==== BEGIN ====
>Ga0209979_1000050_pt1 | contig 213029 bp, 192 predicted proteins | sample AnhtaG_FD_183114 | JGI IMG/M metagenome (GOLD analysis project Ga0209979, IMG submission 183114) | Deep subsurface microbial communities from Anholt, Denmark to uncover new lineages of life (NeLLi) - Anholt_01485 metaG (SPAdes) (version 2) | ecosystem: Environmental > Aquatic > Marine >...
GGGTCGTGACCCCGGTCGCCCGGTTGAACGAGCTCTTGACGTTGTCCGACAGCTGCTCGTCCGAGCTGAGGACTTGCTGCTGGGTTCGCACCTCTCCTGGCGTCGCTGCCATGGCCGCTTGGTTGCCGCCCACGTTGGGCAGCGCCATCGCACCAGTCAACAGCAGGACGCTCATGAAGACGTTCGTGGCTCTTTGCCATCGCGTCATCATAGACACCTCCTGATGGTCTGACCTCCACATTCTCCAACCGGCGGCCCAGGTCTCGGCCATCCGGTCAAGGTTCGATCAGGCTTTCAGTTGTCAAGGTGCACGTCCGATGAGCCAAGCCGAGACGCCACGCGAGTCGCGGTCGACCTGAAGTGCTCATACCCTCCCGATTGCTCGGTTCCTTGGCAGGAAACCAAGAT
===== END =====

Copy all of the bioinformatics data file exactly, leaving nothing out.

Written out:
>Ga0209979_1000050_pt1 | contig 213029 bp, 192 predicted proteins | sample AnhtaG_FD_183114 | JGI IMG/M metagenome (GOLD analysis project Ga0209979, IMG submission 183114) | Deep subsurface microbial communities from Anholt, Denmark to uncover new lineages of life (NeLLi) - Anholt_01485 metaG (SPAdes) (version 2) | ecosystem: Environmental > Aquatic > Marine >...
GGGTCGTGACCCCGGTCGCCCGGTTGAACGAGCTCTTGACGTTGTCCGACAGCTGCTCGTCCGAGCTGAGGACTTGCTGCTGGGTTCGCACCTCTCCTGGCGTCGCTGCCATGGCCGCTTGGTTGCCGCCCACGTTGGGCAGCGCCATCGCACCAGTCAACAGCAGGACGCTCATGAAGACGTTCGTGGCTCTTTGCCATCGCGTCATCATAGACACCTCCTGATGGTCTGACCTCCACATTCTCCAACCGGCGGCCCAGGTCTCGGCCATCCGGTCAAGGTTCGATCAGGCTTTCAGTTGTCAAGGTGCACGTCCGATGAGCCAAGCCGAGACGCCACGCGAGTCGCGGTCGACCTGAAGTGCTCATACCCTCCCGATTGCTCGGTTCCTTGGCAGGAAACCAAGAT